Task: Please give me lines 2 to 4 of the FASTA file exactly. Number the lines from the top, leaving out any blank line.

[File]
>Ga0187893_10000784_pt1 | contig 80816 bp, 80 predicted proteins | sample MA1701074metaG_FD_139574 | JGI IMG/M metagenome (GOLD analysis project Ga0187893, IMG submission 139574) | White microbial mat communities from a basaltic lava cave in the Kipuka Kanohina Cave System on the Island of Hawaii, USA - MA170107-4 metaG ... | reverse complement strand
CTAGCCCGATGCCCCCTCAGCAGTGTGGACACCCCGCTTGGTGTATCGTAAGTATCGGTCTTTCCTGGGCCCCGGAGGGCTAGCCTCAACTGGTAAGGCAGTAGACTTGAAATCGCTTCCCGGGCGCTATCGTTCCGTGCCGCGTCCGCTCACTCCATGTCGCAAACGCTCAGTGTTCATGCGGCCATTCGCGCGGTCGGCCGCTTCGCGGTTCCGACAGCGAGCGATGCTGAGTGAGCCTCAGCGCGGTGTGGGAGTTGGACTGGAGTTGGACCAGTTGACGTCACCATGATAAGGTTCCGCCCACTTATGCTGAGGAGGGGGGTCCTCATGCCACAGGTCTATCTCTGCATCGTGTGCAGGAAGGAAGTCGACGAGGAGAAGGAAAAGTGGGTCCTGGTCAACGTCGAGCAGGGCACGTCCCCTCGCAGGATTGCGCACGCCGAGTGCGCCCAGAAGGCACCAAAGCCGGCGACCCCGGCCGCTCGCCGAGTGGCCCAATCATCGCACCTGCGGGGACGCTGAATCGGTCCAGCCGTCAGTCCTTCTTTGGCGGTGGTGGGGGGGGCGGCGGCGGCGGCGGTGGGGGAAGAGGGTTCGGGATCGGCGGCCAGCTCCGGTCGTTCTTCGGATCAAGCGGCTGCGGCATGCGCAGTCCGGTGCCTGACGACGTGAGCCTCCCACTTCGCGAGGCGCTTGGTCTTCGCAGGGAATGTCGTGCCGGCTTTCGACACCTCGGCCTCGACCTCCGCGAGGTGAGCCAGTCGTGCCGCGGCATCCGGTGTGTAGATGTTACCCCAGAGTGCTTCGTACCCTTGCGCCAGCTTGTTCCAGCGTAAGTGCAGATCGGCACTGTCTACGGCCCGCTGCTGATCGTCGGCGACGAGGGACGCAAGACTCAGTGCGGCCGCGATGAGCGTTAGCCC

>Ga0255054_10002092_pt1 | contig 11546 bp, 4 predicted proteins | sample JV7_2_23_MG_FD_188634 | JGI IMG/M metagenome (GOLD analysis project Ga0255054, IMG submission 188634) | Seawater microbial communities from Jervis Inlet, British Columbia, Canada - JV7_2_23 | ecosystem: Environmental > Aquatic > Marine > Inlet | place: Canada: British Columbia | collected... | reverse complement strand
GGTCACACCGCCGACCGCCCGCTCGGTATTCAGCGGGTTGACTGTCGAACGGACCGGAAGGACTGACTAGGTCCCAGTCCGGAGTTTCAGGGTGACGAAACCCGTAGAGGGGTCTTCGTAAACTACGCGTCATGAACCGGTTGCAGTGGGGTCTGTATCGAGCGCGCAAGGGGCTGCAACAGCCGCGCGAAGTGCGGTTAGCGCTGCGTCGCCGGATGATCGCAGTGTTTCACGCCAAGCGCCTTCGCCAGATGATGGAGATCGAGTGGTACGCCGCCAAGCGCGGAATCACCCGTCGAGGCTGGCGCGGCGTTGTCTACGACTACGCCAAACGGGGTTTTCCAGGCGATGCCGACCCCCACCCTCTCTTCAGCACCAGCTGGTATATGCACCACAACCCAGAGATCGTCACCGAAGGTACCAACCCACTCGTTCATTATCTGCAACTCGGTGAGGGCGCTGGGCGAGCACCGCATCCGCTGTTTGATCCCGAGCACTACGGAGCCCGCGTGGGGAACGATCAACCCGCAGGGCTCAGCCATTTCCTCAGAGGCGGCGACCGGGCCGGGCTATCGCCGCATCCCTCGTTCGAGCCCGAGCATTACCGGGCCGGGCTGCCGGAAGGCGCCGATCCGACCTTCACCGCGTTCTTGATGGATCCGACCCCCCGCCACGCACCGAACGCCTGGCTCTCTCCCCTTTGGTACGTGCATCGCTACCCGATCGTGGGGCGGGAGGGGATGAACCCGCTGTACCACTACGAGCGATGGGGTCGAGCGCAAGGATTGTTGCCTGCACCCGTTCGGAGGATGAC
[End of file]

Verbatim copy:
CTAGCCCGATGCCCCCTCAGCAGTGTGGACACCCCGCTTGGTGTATCGTAAGTATCGGTCTTTCCTGGGCCCCGGAGGGCTAGCCTCAACTGGTAAGGCAGTAGACTTGAAATCGCTTCCCGGGCGCTATCGTTCCGTGCCGCGTCCGCTCACTCCATGTCGCAAACGCTCAGTGTTCATGCGGCCATTCGCGCGGTCGGCCGCTTCGCGGTTCCGACAGCGAGCGATGCTGAGTGAGCCTCAGCGCGGTGTGGGAGTTGGACTGGAGTTGGACCAGTTGACGTCACCATGATAAGGTTCCGCCCACTTATGCTGAGGAGGGGGGTCCTCATGCCACAGGTCTATCTCTGCATCGTGTGCAGGAAGGAAGTCGACGAGGAGAAGGAAAAGTGGGTCCTGGTCAACGTCGAGCAGGGCACGTCCCCTCGCAGGATTGCGCACGCCGAGTGCGCCCAGAAGGCACCAAAGCCGGCGACCCCGGCCGCTCGCCGAGTGGCCCAATCATCGCACCTGCGGGGACGCTGAATCGGTCCAGCCGTCAGTCCTTCTTTGGCGGTGGTGGGGGGGGCGGCGGCGGCGGCGGTGGGGGAAGAGGGTTCGGGATCGGCGGCCAGCTCCGGTCGTTCTTCGGATCAAGCGGCTGCGGCATGCGCAGTCCGGTGCCTGACGACGTGAGCCTCCCACTTCGCGAGGCGCTTGGTCTTCGCAGGGAATGTCGTGCCGGCTTTCGACACCTCGGCCTCGACCTCCGCGAGGTGAGCCAGTCGTGCCGCGGCATCCGGTGTGTAGATGTTACCCCAGAGTGCTTCGTACCCTTGCGCCAGCTTGTTCCAGCGTAAGTGCAGATCGGCACTGTCTACGGCCCGCTGCTGATCGTCGGCGACGAGGGACGCAAGACTCAGTGCGGCCGCGATGAGCGTTAGCCC

>Ga0255054_10002092_pt1 | contig 11546 bp, 4 predicted proteins | sample JV7_2_23_MG_FD_188634 | JGI IMG/M metagenome (GOLD analysis project Ga0255054, IMG submission 188634) | Seawater microbial communities from Jervis Inlet, British Columbia, Canada - JV7_2_23 | ecosystem: Environmental > Aquatic > Marine > Inlet | place: Canada: British Columbia | collected... | reverse complement strand
GGTCACACCGCCGACCGCCCGCTCGGTATTCAGCGGGTTGACTGTCGAACGGACCGGAAGGACTGACTAGGTCCCAGTCCGGAGTTTCAGGGTGACGAAACCCGTAGAGGGGTCTTCGTAAACTACGCGTCATGAACCGGTTGCAGTGGGGTCTGTATCGAGCGCGCAAGGGGCTGCAACAGCCGCGCGAAGTGCGGTTAGCGCTGCGTCGCCGGATGATCGCAGTGTTTCACGCCAAGCGCCTTCGCCAGATGATGGAGATCGAGTGGTACGCCGCCAAGCGCGGAATCACCCGTCGAGGCTGGCGCGGCGTTGTCTACGACTACGCCAAACGGGGTTTTCCAGGCGATGCCGACCCCCACCCTCTCTTCAGCACCAGCTGGTATATGCACCACAACCCAGAGATCGTCACCGAAGGTACCAACCCACTCGTTCATTATCTGCAACTCGGTGAGGGCGCTGGGCGAGCACCGCATCCGCTGTTTGATCCCGAGCACTACGGAGCCCGCGTGGGGAACGATCAACCCGCAGGGCTCAGCCATTTCCTCAGAGGCGGCGACCGGGCCGGGCTATCGCCGCATCCCTCGTTCGAGCCCGAGCATTACCGGGCCGGGCTGCCGGAAGGCGCCGATCCGACCTTCACCGCGTTCTTGATGGATCCGACCCCCCGCCACGCACCGAACGCCTGGCTCTCTCCCCTTTGGTACGTGCATCGCTACCCGATCGTGGGGCGGGAGGGGATGAACCCGCTGTACCACTACGAGCGATGGGGTCGAGCGCAAGGATTGTTGCCTGCACCCGTTCGGAGGATGAC